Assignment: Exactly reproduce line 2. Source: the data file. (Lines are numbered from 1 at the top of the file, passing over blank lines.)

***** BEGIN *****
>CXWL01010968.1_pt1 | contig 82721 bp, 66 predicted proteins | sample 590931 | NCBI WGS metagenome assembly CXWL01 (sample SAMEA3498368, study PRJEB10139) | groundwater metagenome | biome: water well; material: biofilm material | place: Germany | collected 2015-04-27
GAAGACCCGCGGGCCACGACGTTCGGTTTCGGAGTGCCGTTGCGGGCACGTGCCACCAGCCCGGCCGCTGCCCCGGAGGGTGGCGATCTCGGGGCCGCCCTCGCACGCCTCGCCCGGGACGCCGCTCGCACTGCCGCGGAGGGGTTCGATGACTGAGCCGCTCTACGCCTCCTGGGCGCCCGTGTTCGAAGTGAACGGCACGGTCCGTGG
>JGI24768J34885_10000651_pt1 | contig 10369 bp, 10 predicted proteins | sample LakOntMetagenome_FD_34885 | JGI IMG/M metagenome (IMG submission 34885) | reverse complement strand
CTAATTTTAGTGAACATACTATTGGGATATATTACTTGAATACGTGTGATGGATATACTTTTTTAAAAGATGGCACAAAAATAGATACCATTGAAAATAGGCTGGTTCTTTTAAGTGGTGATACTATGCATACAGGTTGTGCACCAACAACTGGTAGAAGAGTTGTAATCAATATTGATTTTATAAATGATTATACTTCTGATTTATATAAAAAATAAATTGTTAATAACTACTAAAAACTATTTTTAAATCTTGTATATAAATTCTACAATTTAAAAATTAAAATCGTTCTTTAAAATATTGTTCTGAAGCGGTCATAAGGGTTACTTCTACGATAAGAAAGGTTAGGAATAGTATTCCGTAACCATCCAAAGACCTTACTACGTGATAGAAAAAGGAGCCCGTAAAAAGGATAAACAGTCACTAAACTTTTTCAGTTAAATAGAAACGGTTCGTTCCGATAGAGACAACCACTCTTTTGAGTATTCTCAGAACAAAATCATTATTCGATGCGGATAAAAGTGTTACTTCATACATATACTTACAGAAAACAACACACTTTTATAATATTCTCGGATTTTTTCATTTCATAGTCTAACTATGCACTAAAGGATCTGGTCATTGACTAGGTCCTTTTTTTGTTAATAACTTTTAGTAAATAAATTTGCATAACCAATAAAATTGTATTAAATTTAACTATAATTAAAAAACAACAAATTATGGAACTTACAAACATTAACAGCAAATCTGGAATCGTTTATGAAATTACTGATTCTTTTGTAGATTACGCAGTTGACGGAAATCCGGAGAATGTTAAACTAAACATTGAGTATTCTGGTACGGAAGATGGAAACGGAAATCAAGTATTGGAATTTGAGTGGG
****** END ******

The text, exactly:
GAAGACCCGCGGGCCACGACGTTCGGTTTCGGAGTGCCGTTGCGGGCACGTGCCACCAGCCCGGCCGCTGCCCCGGAGGGTGGCGATCTCGGGGCCGCCCTCGCACGCCTCGCCCGGGACGCCGCTCGCACTGCCGCGGAGGGGTTCGATGACTGAGCCGCTCTACGCCTCCTGGGCGCCCGTGTTCGAAGTGAACGGCACGGTCCGTGG